The ES44AC (Evolution Series, 4400 HP, AC traction) replaced the AC4400CW model in the General Electric catalogue. These locomotives have been ordered by every Class I railroad in North America: Union Pacific Railroad (who refers to these locomotives as the C45ACCTE), BNSF Railway, CSX Transportation, Norfolk Southern Railway, Kansas City Southern Railway, Kansas City Southern de Mexico, Ferromex, Canadian Pacific Railway, and Canadian National Railway. Even shortlines like the Iowa Interstate Railroad ended up ordering 14 ES44ACs in 2008 to handle an expected traffic growth resulting from new ethanol plants coming on line. Iowa Interstate ordered two additional ES44ACs to be delivered in 2009.Iowa Interstate again ordered 3 additional GE ES44ACs after selling 2 of the railroads EMD SD38-2s for the new ethanol plants.
CSX began receiving an order of 200 ES44ACs (referred to by CSX as the ES44AH) in December 2007. The "H" in ES44AH stands for "heavy", which is in reference to a combination of subsystems that produce high levels of tractive effort at low speeds. In order to be classified as an "AH" by CSX, a locomotive has to have not only an increased nominal weight (currently to 432,000 pounds or 196 tonnes), but also (1) steerable trucks, (2) TM3 adhesion control software, (3) software that extends to 33,000 pounds-force (150 kN) from 30,000 pounds-force (130 kN) the maximum amount of tractive effort that each traction motor is permitted to produce, and (4) GE's Rail Cleaner, which directs high-pressure air onto the rails in front of the sand nozzles forward of axle number one.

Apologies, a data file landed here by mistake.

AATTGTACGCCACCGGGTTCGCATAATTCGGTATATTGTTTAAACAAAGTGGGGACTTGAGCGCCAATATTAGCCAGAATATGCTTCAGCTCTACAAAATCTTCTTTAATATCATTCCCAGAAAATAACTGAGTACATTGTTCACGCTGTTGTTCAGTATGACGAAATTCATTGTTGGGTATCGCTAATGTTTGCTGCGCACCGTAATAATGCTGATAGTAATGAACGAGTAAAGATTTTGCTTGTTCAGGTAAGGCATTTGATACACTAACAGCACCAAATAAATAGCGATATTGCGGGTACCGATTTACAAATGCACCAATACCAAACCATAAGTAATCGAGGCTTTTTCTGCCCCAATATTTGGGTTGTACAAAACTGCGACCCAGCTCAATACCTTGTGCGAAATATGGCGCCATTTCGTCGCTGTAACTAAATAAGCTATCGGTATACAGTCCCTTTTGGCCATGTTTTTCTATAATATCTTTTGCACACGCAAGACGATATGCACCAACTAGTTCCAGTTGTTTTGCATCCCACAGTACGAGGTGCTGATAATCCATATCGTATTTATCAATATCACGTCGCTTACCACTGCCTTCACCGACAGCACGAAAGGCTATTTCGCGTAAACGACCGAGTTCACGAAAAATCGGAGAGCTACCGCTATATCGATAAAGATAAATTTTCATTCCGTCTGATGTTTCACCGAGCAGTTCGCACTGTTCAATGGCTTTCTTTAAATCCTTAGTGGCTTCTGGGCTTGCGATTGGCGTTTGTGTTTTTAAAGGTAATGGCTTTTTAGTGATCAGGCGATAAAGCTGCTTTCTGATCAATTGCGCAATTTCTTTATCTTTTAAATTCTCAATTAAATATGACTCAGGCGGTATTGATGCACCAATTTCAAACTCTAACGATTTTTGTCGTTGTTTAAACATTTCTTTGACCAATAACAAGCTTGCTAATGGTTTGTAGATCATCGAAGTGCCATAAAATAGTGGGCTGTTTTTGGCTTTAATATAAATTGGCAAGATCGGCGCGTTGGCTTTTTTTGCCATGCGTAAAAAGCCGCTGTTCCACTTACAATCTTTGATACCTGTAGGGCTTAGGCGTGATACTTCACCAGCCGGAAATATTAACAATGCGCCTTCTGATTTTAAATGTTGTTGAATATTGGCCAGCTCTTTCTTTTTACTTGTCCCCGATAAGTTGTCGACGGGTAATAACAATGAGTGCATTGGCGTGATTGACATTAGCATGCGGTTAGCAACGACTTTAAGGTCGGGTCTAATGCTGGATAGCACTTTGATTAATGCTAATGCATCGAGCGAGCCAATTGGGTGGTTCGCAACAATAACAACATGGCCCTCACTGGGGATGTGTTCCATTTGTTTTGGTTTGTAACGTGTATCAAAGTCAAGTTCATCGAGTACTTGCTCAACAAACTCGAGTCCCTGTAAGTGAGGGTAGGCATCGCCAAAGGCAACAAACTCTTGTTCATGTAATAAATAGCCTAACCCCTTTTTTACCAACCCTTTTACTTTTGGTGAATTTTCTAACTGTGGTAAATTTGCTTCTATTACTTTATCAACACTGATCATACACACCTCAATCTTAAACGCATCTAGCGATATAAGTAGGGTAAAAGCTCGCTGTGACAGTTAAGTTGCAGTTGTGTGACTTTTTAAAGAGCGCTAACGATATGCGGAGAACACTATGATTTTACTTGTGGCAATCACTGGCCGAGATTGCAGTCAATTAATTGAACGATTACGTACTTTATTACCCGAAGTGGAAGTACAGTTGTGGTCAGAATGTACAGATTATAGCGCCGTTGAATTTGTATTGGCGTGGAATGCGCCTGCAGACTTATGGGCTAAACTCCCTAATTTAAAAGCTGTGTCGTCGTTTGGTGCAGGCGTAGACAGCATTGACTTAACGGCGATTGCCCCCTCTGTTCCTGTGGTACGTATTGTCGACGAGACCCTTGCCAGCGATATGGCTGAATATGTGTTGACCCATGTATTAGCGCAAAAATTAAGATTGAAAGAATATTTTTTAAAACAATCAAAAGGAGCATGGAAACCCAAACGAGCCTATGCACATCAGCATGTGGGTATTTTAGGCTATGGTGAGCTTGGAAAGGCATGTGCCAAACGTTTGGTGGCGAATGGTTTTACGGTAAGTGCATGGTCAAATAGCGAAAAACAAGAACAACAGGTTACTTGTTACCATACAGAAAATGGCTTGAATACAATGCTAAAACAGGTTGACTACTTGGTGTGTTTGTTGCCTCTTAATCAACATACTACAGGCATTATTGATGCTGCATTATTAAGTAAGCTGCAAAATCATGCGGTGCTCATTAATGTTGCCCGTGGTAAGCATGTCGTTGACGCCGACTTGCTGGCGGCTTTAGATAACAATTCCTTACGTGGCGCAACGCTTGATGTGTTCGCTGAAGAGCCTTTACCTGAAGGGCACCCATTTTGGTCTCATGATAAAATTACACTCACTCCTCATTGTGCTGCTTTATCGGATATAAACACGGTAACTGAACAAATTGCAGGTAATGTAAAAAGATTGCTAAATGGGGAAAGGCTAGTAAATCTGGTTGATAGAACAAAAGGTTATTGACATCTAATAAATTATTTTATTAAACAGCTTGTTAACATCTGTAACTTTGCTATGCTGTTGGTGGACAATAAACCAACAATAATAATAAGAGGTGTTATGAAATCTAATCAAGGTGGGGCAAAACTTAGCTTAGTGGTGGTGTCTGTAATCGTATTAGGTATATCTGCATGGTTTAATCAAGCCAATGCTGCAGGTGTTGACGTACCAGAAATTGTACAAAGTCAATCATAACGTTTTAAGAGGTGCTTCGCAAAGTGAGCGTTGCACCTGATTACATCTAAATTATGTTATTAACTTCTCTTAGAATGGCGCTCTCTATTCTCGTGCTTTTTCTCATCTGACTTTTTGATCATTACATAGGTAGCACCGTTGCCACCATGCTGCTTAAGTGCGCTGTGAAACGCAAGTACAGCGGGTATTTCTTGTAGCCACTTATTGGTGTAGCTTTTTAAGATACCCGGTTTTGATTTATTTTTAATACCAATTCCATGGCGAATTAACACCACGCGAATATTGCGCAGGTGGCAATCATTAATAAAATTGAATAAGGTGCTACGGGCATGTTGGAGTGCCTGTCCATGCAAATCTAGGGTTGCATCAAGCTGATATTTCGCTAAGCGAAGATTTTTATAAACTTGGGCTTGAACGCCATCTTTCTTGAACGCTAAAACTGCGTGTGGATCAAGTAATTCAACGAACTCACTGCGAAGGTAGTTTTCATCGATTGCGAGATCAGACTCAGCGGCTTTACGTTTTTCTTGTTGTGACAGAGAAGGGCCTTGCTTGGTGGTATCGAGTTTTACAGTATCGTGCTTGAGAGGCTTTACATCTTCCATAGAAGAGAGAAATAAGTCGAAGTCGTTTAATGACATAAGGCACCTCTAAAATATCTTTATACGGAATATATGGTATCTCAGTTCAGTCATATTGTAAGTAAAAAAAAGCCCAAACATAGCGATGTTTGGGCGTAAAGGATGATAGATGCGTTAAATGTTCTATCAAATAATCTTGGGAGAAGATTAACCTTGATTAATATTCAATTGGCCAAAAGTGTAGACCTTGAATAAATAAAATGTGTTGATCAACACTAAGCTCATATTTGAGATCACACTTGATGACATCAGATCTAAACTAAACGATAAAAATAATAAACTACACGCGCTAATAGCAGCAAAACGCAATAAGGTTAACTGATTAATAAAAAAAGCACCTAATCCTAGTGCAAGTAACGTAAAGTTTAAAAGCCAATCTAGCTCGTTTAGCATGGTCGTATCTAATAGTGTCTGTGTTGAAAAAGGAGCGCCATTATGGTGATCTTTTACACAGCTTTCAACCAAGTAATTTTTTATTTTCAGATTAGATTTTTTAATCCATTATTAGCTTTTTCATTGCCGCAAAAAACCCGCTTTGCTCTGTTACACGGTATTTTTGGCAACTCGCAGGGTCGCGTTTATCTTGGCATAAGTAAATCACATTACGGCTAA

In September 2008, Norfolk Southern purchased 24 ES44ACs numbered 8000-8023, and began receiving the first of these units in October 2008. Ordered to be used on long haul coal trains, they were the first new AC locomotives ever purchased by NS. An additional 65 units were ordered in 2011, numbered 8025-8090. 24 more units, numbered 8091-8115, were ordered at the beginning of 2012. 10 of these units: 8025, 8098-8105 & 8114 were painted in predecessor company "heritage" paint schemes for NS's 30th anniversary. All NS ES44ACs are built to CSX specifications, with the exception of the Hi-Ad trucks & headlight placement.
In March 2008 Cemex took delivery of one ES44AC, number 81, built to the specifications of CSXT units 700-839 as an add-on to that order.
Canadian National's first order of ES44ACs was in January 2012, and as of 2015 they roster about 150 units, numbered in the 2800-2900 series.
Citirail/CREX acquired 100 ES44ACs for lease service. They are painted silver with blue & yellow nose striping and blue numbers. Most, if not all of these units,[weasel words] are leased to BNSF Railway.